60 Minutes did a report on how the Bahamas are upgrading their electrical grid to better handle the increasingly violent and increasingly frequent hurricanes hitting their low-lying islands, and I encourage you to watch their video if you can. If you can’t watch it, you can at least read the transcript at the link above.
It’s incredibly exciting to see progress being made in the search for hurricane-proof solar PV microgrids, and I really hope they succeed. The solar panels are much closer to the ground in this new type of installation and will supposedly withstand 180 mile-an-hour winds; I think it would be ground-breaking if this microgrid actually does withstand what are expected to being increasingly frequent category 5 hurricanes. This type of installation will become more in-demand in more places as our world continues to warm.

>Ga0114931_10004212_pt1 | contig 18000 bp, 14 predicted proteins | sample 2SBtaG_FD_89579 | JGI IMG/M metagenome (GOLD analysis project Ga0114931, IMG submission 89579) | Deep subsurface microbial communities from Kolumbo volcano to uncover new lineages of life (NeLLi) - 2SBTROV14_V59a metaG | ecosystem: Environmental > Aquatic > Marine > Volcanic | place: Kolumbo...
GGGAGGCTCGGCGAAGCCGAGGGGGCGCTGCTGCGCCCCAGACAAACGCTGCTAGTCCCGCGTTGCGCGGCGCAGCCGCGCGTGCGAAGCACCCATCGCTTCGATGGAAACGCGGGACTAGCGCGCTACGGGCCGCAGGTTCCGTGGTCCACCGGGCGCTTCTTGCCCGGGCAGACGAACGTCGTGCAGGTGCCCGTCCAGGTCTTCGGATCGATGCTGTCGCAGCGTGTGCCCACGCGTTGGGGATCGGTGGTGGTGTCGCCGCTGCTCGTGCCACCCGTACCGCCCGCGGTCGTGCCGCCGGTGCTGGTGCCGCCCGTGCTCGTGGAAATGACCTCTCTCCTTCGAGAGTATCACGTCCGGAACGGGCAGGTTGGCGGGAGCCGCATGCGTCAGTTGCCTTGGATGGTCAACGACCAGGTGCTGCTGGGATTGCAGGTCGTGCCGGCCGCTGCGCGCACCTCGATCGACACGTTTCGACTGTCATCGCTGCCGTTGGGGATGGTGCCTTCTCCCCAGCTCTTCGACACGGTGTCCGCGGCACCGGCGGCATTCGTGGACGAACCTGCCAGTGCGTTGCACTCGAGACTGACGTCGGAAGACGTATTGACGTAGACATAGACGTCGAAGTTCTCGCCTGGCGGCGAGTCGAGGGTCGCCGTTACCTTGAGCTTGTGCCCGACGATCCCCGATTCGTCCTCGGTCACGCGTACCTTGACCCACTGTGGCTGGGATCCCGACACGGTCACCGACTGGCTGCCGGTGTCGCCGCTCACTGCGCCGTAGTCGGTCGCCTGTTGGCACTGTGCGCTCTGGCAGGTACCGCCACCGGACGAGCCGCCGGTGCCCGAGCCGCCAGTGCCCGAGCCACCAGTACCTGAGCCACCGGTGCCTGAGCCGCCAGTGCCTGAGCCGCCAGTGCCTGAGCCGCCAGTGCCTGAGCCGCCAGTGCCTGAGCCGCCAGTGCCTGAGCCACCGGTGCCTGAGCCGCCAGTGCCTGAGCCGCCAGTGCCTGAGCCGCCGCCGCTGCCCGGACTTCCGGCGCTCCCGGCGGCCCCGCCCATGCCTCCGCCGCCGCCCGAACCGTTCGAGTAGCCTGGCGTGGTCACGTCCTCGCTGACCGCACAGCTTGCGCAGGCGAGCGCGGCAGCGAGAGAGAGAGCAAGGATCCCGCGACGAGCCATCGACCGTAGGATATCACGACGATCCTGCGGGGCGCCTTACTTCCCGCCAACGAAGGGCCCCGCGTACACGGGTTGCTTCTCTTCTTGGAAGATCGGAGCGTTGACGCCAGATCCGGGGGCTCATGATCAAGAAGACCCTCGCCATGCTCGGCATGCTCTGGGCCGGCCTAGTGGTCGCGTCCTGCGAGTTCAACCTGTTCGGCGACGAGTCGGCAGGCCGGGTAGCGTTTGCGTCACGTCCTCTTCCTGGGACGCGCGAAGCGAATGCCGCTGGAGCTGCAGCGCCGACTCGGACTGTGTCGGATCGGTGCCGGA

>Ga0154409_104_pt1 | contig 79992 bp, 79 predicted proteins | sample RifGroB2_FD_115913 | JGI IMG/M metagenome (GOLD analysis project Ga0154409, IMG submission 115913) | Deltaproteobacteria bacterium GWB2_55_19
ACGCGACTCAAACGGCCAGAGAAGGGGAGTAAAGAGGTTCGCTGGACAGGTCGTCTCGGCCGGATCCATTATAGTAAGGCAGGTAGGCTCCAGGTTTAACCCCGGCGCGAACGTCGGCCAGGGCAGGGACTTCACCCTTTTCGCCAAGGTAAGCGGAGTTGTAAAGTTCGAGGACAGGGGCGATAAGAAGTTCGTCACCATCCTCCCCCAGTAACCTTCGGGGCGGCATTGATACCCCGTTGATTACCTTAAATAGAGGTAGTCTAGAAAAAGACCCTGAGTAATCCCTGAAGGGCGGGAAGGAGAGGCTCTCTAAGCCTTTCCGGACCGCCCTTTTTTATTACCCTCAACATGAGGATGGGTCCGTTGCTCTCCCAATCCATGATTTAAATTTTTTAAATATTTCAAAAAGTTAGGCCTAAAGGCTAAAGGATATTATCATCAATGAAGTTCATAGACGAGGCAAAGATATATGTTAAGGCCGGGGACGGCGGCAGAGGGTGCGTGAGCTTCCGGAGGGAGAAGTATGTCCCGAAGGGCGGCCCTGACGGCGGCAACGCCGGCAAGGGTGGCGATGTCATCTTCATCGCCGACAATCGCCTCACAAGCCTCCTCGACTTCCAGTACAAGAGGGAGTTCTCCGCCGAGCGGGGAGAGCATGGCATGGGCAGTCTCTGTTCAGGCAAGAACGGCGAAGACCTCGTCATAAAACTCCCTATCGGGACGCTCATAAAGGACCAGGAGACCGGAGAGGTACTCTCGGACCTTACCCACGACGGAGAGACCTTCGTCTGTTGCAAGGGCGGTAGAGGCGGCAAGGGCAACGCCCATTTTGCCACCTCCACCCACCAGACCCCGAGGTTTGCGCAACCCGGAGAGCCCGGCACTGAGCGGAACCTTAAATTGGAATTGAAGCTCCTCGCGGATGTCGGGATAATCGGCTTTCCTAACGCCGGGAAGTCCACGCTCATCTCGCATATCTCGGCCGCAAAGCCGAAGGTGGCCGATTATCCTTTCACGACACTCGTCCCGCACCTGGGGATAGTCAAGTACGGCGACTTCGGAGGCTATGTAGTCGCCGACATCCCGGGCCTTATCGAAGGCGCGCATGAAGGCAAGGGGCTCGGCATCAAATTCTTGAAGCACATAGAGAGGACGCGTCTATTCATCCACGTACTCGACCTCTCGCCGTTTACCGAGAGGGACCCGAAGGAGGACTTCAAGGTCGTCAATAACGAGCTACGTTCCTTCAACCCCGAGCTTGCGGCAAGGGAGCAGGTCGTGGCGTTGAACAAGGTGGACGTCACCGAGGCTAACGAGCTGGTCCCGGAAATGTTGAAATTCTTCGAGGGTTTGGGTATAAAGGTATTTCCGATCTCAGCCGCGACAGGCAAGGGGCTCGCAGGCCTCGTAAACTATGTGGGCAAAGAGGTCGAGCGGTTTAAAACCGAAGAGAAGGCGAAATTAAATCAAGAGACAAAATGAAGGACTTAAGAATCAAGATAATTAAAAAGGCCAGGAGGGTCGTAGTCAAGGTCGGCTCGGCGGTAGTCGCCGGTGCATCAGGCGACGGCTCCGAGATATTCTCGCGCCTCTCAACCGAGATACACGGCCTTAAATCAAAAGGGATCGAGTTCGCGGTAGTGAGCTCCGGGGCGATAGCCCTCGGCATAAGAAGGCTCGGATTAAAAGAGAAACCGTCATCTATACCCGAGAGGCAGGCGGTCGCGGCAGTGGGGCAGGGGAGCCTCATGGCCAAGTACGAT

I do have one quibble about this otherwise well-done presentation and it’s this – Bahamian Prime Minister Hubert Minnis mentions that he said at the U.N. ‘First World nations make the greatest contribution to climate change, (t)hey are the ones responsible for the changes that we see. The increase in velocity and ferocity of the hurricanes and the different– and the changes, typhoons that we see today, but we’re the innocent victim. We’re the ones that are being impacted by what you have created.” Minnis seems to want the U.S. and European countries to contribute to an insurance fund to help rebuild from future storms. My quibble is this – the electricity generated on these islands is so expensive now that installing solar PV arrays/microgrids even with battery backup will surely cost what they’re already paying now, or, more likely, even cost less. I could see asking for loans to help with the initial installation of solar, which could be paid back with money paid by electricity customers on their monthly bills. And I could see asking for some financial help to rebuild after climate-change-influenced storms, but solar is such a good financial move that it would be a freebie /handout to ask for the U. S. and Europe to pay for that.